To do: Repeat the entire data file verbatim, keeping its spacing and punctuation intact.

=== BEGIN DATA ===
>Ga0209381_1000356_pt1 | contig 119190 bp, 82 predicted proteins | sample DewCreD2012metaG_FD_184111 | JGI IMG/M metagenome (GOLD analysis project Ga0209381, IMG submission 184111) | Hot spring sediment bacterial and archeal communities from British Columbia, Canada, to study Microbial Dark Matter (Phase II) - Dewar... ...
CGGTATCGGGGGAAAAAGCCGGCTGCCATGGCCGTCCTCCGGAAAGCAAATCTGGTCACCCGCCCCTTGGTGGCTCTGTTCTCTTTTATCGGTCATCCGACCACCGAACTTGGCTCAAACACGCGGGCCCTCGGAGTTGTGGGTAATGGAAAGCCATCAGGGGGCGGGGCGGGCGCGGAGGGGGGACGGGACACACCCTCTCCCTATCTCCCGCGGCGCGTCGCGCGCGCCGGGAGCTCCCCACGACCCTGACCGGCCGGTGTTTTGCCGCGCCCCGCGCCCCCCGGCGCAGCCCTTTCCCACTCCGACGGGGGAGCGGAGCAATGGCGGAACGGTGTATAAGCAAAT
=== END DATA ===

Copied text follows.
>Ga0209381_1000356_pt1 | contig 119190 bp, 82 predicted proteins | sample DewCreD2012metaG_FD_184111 | JGI IMG/M metagenome (GOLD analysis project Ga0209381, IMG submission 184111) | Hot spring sediment bacterial and archeal communities from British Columbia, Canada, to study Microbial Dark Matter (Phase II) - Dewar... ...
CGGTATCGGGGGAAAAAGCCGGCTGCCATGGCCGTCCTCCGGAAAGCAAATCTGGTCACCCGCCCCTTGGTGGCTCTGTTCTCTTTTATCGGTCATCCGACCACCGAACTTGGCTCAAACACGCGGGCCCTCGGAGTTGTGGGTAATGGAAAGCCATCAGGGGGCGGGGCGGGCGCGGAGGGGGGACGGGACACACCCTCTCCCTATCTCCCGCGGCGCGTCGCGCGCGCCGGGAGCTCCCCACGACCCTGACCGGCCGGTGTTTTGCCGCGCCCCGCGCCCCCCGGCGCAGCCCTTTCCCACTCCGACGGGGGAGCGGAGCAATGGCGGAACGGTGTATAAGCAAAT